How do you see the network’s role as an impartial institution if it is itself involved in the discussion? As we see it, our function is to identify relevant topics, ask questions, provide ideas and to stimulate and chair discussions. The target is to concentrate interests in order to support and further innovation. We maintain a dialogue with companies and institutions specifically for this purpose. Our intention here is to locate good ideas and promising projects, and link them to suitable sources of


Wind Power Network NRW

support. The important thing is connecting industry and research with appropriate sources of finance. Our function is to build bridges that will facilitate progress in the industry and for wind energy as a whole.

You also have your own topics which you wish to publicise. What are they? Our range of topics is extremely broad. We have, on the one hand, the technology side, where, for instance, we are monitoring and providing information on the development of ever larger wind energy installations, in the fields of tower and gearbox construction, inter alia, and the development of mini wind energy facilities. We also see ourselves as a channel of communication on questions concerning repowering and wind energy at wooded sites. We focus on the development of wind energy locations in NRW and on market trends. Another important target that we support is the expansion of specific applied wind energy research at the universities. We are also involved, of course, in communications and consulting activities, which play an extremely important role in the wind field. Here, we work very closely with EnergyDialogue.NRW. The central emphasis in this project, which is also managed by EnergyAgency.NRW, is on dialogue, information and mediation, particularly in case of conflicts, which can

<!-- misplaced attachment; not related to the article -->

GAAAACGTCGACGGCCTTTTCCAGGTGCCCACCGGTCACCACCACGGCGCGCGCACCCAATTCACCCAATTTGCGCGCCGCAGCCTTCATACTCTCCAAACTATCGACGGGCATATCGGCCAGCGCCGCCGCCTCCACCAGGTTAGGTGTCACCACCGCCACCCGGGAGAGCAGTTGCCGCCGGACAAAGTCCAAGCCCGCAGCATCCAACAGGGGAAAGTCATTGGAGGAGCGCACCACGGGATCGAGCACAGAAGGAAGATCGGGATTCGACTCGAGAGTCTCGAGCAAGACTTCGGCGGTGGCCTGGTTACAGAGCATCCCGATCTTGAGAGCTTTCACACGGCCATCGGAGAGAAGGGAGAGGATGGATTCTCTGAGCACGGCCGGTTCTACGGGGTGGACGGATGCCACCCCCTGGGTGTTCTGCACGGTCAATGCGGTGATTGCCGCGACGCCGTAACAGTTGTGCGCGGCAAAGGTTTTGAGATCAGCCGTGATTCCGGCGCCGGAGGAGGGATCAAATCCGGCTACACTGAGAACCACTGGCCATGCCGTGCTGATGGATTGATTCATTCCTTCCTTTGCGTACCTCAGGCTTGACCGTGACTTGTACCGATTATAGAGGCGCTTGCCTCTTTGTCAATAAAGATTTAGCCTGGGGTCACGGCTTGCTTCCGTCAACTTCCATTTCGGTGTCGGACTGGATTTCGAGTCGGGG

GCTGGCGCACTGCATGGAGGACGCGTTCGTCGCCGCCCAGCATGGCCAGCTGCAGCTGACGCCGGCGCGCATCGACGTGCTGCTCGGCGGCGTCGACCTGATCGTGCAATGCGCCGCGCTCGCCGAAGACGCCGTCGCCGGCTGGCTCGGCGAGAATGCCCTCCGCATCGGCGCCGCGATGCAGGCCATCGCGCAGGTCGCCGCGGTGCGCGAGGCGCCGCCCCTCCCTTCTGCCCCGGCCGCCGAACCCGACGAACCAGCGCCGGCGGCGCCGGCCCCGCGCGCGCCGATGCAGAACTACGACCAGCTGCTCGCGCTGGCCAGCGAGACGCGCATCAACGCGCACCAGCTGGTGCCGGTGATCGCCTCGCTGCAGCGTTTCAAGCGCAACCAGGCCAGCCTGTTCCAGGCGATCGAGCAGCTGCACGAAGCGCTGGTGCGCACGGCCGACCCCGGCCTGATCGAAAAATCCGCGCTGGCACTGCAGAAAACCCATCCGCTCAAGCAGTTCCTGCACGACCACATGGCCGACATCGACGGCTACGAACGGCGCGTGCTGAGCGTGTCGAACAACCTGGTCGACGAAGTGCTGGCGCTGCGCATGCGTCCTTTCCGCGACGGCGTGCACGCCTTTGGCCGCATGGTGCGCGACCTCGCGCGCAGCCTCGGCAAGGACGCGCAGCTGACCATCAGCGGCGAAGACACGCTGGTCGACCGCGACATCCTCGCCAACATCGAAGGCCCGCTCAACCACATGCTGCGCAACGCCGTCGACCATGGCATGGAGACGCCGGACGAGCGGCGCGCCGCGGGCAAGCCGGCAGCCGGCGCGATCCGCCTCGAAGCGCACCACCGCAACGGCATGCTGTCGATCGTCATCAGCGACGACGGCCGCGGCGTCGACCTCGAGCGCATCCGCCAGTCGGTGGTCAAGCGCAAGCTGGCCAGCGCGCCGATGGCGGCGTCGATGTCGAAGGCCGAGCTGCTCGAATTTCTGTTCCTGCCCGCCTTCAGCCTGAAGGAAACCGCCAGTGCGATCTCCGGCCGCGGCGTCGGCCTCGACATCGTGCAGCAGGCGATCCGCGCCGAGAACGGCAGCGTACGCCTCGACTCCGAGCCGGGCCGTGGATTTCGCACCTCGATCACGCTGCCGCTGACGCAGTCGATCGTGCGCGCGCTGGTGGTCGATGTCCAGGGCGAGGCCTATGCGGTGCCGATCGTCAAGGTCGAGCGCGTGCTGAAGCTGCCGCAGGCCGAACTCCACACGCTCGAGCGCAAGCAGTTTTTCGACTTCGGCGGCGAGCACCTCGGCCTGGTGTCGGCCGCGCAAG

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arise, for instance, at the planning stage of wind energy projects. EnergyDialogue.NRW is aimed, above all, at municipalities and citizens.

What are the network’s plans for the future? Where do we go from here? We aim to position the various partners’ capabilities even more visibly in the network organisation. On the one hand, we have already expanded our technical capabilities and we intend, on the other hand, to set up a steering group. We are currently in the process of selecting and approaching potential members. This steering group will meet at regular intervals and act as a “knowledge pool”, provide internal structure, and assure even clearer orientation in the elaboration of these topics. The network will thus then possess a clear mandate to initiate projects and the discussion of topics, to which it can refer when necessary.